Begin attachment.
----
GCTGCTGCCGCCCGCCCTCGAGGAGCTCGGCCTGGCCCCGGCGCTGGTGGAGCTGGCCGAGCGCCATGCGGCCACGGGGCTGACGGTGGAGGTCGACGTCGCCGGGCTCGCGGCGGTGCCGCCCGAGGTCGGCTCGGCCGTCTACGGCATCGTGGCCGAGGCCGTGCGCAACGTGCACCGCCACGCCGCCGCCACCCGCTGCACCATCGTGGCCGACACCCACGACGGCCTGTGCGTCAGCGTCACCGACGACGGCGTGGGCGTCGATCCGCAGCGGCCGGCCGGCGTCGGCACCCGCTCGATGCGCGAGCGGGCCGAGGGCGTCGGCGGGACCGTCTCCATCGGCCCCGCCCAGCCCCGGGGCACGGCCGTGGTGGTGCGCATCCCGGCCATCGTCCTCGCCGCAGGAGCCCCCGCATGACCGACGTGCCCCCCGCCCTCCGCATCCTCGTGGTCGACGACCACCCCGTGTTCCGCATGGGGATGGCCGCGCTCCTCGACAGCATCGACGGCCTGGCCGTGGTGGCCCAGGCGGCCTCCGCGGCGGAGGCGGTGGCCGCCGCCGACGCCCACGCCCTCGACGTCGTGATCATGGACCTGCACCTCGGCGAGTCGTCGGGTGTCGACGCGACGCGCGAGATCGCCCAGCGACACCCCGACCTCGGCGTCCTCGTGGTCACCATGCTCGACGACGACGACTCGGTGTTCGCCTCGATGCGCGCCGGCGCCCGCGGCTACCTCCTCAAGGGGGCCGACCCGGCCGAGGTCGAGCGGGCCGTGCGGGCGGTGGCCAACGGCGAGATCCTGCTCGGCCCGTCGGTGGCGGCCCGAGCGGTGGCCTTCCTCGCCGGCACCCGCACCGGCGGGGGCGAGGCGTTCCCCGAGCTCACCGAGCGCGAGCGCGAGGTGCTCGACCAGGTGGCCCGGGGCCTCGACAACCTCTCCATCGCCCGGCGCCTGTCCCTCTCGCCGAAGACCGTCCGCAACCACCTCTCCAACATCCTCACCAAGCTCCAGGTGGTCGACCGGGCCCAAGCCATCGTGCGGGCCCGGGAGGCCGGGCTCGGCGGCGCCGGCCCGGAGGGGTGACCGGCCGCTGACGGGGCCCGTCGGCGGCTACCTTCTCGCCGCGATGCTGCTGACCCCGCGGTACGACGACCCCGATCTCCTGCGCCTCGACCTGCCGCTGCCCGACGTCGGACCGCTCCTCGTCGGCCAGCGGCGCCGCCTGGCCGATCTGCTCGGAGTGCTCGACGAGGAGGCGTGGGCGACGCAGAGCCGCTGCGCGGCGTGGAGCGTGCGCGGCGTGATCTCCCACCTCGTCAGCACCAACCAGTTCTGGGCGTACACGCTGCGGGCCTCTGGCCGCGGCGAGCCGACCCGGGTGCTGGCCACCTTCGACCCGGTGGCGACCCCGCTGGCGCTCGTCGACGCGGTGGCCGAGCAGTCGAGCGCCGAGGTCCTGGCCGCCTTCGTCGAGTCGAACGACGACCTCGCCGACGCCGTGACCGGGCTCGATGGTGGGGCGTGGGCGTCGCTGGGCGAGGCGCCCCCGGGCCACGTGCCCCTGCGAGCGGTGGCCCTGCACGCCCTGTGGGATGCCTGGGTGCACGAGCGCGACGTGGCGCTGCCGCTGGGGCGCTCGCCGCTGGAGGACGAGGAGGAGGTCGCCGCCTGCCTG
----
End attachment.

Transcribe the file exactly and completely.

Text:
GCTGCTGCCGCCCGCCCTCGAGGAGCTCGGCCTGGCCCCGGCGCTGGTGGAGCTGGCCGAGCGCCATGCGGCCACGGGGCTGACGGTGGAGGTCGACGTCGCCGGGCTCGCGGCGGTGCCGCCCGAGGTCGGCTCGGCCGTCTACGGCATCGTGGCCGAGGCCGTGCGCAACGTGCACCGCCACGCCGCCGCCACCCGCTGCACCATCGTGGCCGACACCCACGACGGCCTGTGCGTCAGCGTCACCGACGACGGCGTGGGCGTCGATCCGCAGCGGCCGGCCGGCGTCGGCACCCGCTCGATGCGCGAGCGGGCCGAGGGCGTCGGCGGGACCGTCTCCATCGGCCCCGCCCAGCCCCGGGGCACGGCCGTGGTGGTGCGCATCCCGGCCATCGTCCTCGCCGCAGGAGCCCCCGCATGACCGACGTGCCCCCCGCCCTCCGCATCCTCGTGGTCGACGACCACCCCGTGTTCCGCATGGGGATGGCCGCGCTCCTCGACAGCATCGACGGCCTGGCCGTGGTGGCCCAGGCGGCCTCCGCGGCGGAGGCGGTGGCCGCCGCCGACGCCCACGCCCTCGACGTCGTGATCATGGACCTGCACCTCGGCGAGTCGTCGGGTGTCGACGCGACGCGCGAGATCGCCCAGCGACACCCCGACCTCGGCGTCCTCGTGGTCACCATGCTCGACGACGACGACTCGGTGTTCGCCTCGATGCGCGCCGGCGCCCGCGGCTACCTCCTCAAGGGGGCCGACCCGGCCGAGGTCGAGCGGGCCGTGCGGGCGGTGGCCAACGGCGAGATCCTGCTCGGCCCGTCGGTGGCGGCCCGAGCGGTGGCCTTCCTCGCCGGCACCCGCACCGGCGGGGGCGAGGCGTTCCCCGAGCTCACCGAGCGCGAGCGCGAGGTGCTCGACCAGGTGGCCCGGGGCCTCGACAACCTCTCCATCGCCCGGCGCCTGTCCCTCTCGCCGAAGACCGTCCGCAACCACCTCTCCAACATCCTCACCAAGCTCCAGGTGGTCGACCGGGCCCAAGCCATCGTGCGGGCCCGGGAGGCCGGGCTCGGCGGCGCCGGCCCGGAGGGGTGACCGGCCGCTGACGGGGCCCGTCGGCGGCTACCTTCTCGCCGCGATGCTGCTGACCCCGCGGTACGACGACCCCGATCTCCTGCGCCTCGACCTGCCGCTGCCCGACGTCGGACCGCTCCTCGTCGGCCAGCGGCGCCGCCTGGCCGATCTGCTCGGAGTGCTCGACGAGGAGGCGTGGGCGACGCAGAGCCGCTGCGCGGCGTGGAGCGTGCGCGGCGTGATCTCCCACCTCGTCAGCACCAACCAGTTCTGGGCGTACACGCTGCGGGCCTCTGGCCGCGGCGAGCCGACCCGGGTGCTGGCCACCTTCGACCCGGTGGCGACCCCGCTGGCGCTCGTCGACGCGGTGGCCGAGCAGTCGAGCGCCGAGGTCCTGGCCGCCTTCGTCGAGTCGAACGACGACCTCGCCGACGCCGTGACCGGGCTCGATGGTGGGGCGTGGGCGTCGCTGGGCGAGGCGCCCCCGGGCCACGTGCCCCTGCGAGCGGTGGCCCTGCACGCCCTGTGGGATGCCTGGGTGCACGAGCGCGACGTGGCGCTGCCGCTGGGGCGCTCGCCGCTGGAGGACGAGGAGGAGGTCGCCGCCTGCCTG